ROME — Italian archaeologists unveiled to the press Friday an exciting new find from the Roman Forum, which they say could be the lost shrine dedicated some 2,600 years ago to Romulus, Rome's legendary founder and first king.
Visually, the discovery first announced Tuesday is not very remarkable: Peering down in an excavated space beneath the Curia Julia, or ancient senate house, one sees something resembling a stone washtub that archaeologists say is a sarcophagus, or stone coffin. There's also a cylindrical stone block, possibly an altar.
Both items are made of tuff, carved from the Capitoline Hill that overlooks the Forum, and which is home to today's City Hall.
The recently excavated area “represents a place, which in history and in the Roman imagination, speaks about the cult of Romulus.” said archaeologist Patrizia Fortini.
Fortini says no one's hypothesizing the sarcophagus actually ever contained the bones of Romulus who, with his twin Remus, established the city near the Tiber River around 753 B.C. and founded the kingdom of Rome. It likely dates to the 6th Century BC, some 200 years after Romulus' time.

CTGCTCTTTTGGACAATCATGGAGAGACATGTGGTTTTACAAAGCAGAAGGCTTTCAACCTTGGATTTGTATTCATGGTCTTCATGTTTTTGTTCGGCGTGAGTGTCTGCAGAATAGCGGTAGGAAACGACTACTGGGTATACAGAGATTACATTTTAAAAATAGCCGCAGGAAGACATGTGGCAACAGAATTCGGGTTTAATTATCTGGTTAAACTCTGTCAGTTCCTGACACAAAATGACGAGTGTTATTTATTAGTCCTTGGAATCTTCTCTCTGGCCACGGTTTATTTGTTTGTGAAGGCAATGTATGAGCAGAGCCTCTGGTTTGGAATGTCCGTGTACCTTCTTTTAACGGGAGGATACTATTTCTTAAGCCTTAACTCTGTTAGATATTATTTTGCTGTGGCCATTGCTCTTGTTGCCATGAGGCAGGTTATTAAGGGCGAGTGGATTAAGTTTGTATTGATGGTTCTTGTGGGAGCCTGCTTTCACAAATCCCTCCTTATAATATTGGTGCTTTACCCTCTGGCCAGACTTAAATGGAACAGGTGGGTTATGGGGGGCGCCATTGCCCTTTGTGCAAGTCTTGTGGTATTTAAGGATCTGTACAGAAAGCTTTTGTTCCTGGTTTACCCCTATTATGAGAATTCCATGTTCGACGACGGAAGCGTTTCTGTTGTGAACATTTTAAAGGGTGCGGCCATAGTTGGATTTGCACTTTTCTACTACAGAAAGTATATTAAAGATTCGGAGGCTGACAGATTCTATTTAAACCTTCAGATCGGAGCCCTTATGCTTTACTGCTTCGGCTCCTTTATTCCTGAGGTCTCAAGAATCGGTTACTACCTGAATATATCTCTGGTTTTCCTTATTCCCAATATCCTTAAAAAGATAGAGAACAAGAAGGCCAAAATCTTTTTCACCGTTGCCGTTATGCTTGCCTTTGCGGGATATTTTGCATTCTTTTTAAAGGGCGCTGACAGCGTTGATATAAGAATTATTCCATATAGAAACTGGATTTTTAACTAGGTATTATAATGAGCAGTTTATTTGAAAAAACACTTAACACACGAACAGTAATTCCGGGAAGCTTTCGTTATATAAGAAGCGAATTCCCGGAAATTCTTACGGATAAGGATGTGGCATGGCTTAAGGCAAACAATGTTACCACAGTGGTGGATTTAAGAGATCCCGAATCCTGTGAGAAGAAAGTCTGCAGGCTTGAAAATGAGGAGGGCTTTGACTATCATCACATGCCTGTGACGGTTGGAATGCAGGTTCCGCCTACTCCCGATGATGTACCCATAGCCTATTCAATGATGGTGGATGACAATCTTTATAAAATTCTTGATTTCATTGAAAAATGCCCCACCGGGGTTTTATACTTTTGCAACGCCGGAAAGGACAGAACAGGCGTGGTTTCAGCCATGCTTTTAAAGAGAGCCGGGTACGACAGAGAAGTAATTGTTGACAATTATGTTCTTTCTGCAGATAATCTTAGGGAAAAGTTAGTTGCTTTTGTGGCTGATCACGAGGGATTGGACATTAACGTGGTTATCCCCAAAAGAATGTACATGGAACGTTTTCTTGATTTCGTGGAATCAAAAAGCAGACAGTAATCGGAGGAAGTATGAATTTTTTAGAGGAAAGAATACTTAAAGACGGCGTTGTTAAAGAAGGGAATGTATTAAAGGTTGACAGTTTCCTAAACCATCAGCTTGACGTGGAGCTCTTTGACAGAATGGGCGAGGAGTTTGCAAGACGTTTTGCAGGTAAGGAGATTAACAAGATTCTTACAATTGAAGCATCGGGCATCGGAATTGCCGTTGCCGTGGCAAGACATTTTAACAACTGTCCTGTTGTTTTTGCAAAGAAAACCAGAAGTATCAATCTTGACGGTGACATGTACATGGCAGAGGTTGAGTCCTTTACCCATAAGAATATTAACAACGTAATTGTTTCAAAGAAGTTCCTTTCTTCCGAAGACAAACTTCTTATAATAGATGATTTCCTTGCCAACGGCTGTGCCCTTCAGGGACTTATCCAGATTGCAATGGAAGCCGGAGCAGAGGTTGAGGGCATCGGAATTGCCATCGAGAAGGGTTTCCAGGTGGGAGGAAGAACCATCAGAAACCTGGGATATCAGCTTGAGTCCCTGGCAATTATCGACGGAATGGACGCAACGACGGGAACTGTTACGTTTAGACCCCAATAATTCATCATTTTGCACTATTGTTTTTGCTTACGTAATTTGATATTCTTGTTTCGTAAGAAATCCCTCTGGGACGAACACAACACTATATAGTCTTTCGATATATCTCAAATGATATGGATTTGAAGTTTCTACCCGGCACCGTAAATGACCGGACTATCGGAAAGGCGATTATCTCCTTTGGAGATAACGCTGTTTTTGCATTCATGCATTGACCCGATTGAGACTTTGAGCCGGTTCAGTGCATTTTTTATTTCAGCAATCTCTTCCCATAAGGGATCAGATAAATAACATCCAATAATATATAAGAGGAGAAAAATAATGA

“We don't know whether Romulus physically existed" the way he was described in legends, Fortini said.
But some ancient sources claimed that Romulus was buried in the area of the find, and the sarcophagus could have served as a memorial.
Alfonsina Russo, the archaeologist in charge of the site, noted that according to some ancient traditions Romulus was killed and chopped to pieces, or ascended into heaven.
“Therefor this cannot be his tomb, but it is very likely, we believe, that this is a memorial site, a cenotaph,” Russo added.
While excavations continue, authorities hope the public will be able to stroll underground to view the find in about two years.
Legends hold that Romulus and Remus were suckled by a she-wolf as babies, but later Romulus killed his twin brother in a dispute over the founding of Rome.
Frances D'Emilio, The Associated Press